Foodstuffs

Reducing Plastic Bag Usage

Reducing Plastic Bag Usage

Plastic Bags and what we are doing about them.

Foodstuffs has a two-pronged approached to reducing the impact of plastic bags by encouraging the use of reusable bags and offering a sustainable disposal option for customers who do use plastic bags.

Reducing Plastic Bag Usage

Foodstuffs recognises that plastic bags are not ideal from an environmental perspective as they are not accepted for recycling at kerbside and are damaging if they end up in the marine environment. In line with our aim to offer 100% recyclable solutions for our customers, we are focusing on reducing usage and providing a sustainable disposal route through our Soft Plastic Recycling at Store initiative.

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To incentivise our customers to use reusable packaging, we charge for plastic bags in our PAK’nSAVE stores and offer our customers free cardboard boxes at many stores.  At both New World and PAK’nSAVE stores, we offer very competitively priced reusable bags at check out.  All these measures are encouraging our customers to ‘reduce and re-use.’

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October 2016 saw the launch of the reusable bag rebate in North Island New World stores. For every reusable bag the customer uses, they receive 5c off their shop up to a maximum of 50c per shop. The promotion has proved a big success with stores reporting reductions of between 10-20% of plastic bags being handed out. 

When we open new stores we usually offer reusable bags to customers free of charge for a limited time.  We run a similar promotion on Waiheke Island at our Four Square store as part of our annual support to the ‘Bag Free Day’ coordinated by the Island’s residents. 

Why don’t Foodstuffs use biodegradable bags or paper bags? 

There are many unsubstantiated claims from packaging suppliers around ‘degradability, biodegradability and compostability’. We regularly undertake research to help us decide on the best approach.  As part of the last bag review, we evaluated the merits of paper, biodegradable and compostable bags through life cycle analysis and reviewed research on supermarket customer disposal habits.  This concluded that most supermarket customers reuse plastic bags at least once (bin liner) before sending them off to landfill.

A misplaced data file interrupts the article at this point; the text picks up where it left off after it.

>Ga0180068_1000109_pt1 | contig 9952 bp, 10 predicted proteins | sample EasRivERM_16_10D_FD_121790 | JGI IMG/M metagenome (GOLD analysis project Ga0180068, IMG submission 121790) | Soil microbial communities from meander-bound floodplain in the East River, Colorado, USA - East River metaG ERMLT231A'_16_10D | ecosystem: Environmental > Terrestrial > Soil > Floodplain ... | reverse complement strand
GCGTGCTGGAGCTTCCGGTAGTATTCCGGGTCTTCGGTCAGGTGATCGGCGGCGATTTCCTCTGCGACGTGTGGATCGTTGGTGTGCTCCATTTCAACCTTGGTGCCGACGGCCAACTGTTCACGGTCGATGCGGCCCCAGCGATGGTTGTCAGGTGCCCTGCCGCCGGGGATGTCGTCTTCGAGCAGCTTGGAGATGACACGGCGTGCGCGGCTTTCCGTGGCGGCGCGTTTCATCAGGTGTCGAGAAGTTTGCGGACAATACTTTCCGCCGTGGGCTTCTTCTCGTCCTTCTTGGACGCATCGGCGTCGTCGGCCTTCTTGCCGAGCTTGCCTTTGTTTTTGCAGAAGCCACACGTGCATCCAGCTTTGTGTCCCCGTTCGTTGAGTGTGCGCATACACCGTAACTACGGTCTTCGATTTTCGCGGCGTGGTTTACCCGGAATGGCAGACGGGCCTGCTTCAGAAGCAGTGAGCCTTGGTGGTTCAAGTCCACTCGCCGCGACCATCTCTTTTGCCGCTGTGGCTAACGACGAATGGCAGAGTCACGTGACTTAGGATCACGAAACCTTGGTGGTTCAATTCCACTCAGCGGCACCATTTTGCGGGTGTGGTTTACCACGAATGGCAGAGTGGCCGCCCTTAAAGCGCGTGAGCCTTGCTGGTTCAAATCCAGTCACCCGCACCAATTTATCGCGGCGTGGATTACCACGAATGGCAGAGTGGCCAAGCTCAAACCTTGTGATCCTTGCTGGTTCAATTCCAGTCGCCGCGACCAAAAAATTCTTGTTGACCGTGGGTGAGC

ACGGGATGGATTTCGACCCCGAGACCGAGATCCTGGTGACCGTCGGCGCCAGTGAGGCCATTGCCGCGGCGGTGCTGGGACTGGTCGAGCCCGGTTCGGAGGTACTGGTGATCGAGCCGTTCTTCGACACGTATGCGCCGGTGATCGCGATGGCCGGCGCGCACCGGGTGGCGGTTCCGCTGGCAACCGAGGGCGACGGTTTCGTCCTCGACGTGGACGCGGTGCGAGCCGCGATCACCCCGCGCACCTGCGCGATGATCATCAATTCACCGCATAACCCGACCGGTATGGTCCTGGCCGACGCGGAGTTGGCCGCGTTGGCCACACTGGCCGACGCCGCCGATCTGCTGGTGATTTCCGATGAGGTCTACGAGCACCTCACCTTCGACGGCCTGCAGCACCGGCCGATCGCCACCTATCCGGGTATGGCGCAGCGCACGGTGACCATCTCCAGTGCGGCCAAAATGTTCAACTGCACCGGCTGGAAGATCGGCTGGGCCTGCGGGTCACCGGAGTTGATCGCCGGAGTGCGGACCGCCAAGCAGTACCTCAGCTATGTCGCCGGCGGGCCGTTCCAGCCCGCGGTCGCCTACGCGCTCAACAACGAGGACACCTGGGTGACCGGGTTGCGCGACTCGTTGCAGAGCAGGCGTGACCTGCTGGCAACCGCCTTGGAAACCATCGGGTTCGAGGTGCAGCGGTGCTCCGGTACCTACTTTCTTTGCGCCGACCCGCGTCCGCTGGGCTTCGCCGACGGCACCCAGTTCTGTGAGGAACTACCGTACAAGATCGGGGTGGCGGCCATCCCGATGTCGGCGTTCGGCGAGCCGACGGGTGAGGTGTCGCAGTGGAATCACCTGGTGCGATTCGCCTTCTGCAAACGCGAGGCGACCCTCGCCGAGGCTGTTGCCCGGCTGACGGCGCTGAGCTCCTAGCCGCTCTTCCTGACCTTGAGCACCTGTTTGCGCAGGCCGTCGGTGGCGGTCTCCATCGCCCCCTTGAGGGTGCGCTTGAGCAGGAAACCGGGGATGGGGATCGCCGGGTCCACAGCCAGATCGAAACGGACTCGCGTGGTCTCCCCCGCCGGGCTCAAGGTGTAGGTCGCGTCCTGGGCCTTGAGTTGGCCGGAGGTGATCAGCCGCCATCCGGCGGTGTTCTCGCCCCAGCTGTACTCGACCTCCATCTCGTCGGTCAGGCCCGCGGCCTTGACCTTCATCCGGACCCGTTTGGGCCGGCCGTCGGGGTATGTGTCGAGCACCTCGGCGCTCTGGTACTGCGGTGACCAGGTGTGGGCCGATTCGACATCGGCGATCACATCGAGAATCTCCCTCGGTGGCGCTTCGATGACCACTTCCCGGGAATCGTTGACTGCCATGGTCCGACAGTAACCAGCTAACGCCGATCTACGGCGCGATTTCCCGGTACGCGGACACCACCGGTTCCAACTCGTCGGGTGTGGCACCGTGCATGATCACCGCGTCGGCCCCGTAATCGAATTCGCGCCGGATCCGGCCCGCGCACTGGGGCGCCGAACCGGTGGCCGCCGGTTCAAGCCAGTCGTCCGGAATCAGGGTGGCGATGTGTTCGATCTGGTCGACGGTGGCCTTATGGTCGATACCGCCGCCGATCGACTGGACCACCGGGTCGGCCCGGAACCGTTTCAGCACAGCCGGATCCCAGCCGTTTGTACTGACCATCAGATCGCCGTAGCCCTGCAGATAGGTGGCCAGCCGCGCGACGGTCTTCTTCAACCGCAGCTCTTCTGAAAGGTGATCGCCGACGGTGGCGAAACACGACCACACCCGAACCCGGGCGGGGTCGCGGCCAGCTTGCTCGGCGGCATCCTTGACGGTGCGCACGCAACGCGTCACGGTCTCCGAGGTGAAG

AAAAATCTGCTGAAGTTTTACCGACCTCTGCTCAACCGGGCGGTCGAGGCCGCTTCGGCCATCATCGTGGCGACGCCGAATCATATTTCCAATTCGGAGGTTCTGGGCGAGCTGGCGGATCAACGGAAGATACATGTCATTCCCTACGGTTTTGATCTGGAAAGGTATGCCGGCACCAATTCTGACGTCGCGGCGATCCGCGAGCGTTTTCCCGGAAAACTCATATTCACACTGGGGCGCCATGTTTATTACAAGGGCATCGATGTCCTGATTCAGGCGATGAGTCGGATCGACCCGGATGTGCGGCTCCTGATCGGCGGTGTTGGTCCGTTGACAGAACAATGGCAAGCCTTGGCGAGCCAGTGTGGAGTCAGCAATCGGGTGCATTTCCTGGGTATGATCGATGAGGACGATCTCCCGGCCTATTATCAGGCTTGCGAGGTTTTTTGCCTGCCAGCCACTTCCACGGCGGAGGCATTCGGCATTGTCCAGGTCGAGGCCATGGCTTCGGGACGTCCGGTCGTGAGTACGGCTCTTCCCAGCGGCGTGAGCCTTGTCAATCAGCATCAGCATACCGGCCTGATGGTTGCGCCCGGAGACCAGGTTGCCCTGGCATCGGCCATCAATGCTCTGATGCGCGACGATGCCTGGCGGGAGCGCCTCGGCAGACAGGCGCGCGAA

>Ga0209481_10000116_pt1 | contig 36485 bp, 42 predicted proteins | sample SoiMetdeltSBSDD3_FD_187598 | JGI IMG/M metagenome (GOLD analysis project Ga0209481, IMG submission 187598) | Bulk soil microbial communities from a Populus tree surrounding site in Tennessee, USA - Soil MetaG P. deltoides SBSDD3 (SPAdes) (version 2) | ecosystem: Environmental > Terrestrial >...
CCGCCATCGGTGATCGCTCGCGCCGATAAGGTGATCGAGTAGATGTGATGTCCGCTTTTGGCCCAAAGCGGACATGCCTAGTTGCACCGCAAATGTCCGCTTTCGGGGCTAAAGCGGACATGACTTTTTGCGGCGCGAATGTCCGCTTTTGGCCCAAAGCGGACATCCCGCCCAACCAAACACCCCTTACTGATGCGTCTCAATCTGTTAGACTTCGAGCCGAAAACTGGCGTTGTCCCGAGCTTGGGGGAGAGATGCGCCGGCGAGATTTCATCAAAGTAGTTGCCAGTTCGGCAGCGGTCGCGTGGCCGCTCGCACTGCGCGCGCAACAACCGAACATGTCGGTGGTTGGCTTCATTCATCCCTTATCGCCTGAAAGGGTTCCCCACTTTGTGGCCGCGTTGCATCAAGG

Unfortunately, there’s no guarantee that biodegradable or compostable bags disappear in a landfill environment, as it is very different to a composting environment.  If they do break down without oxygen in a landfill, they release methane, which is a very damaging greenhouse gas, so the merits of switching to them are debatable.  Customers are unlikely to home-compost a biodegradable plastic bag.  The only benefit they do potentially offer is, if they end up in the marine environment, they may degrade quicker than a standard plastic bag.

In 2013, an Auckland supplier of ‘biodegradable’ bags was fined $60,000 by the Commerce Commission for claiming the bags degraded quickly in landfill, without supplying any scientific evidence to back this up.

A further issue with degradable or biodegradable plastics is that they are deemed a contaminant in the plastics recycling stream. Recycled plastics are used in the manufacture of a range of new products including street furniture and underground pipes. Having a degradable element to the material used completely undermines the quality and value of the new product and thus threatens the market for the collection and recycling of plastics.

Paper bags are made from a renewable resource which is good but they can be used less frequently and consume more energy and water in their manufacture and transportation than plastic bags. Some of our stores do offer them to customers as some customers prefer them.

The plastic bag we now use is a reduced micron (weight) LDPE bag that uses significantly less mineral oil to make than the bags we were using only a few years ago. It can also now be recycled via our special bins back at store, therefore ensuring our customers have a sustainable means of disposal.

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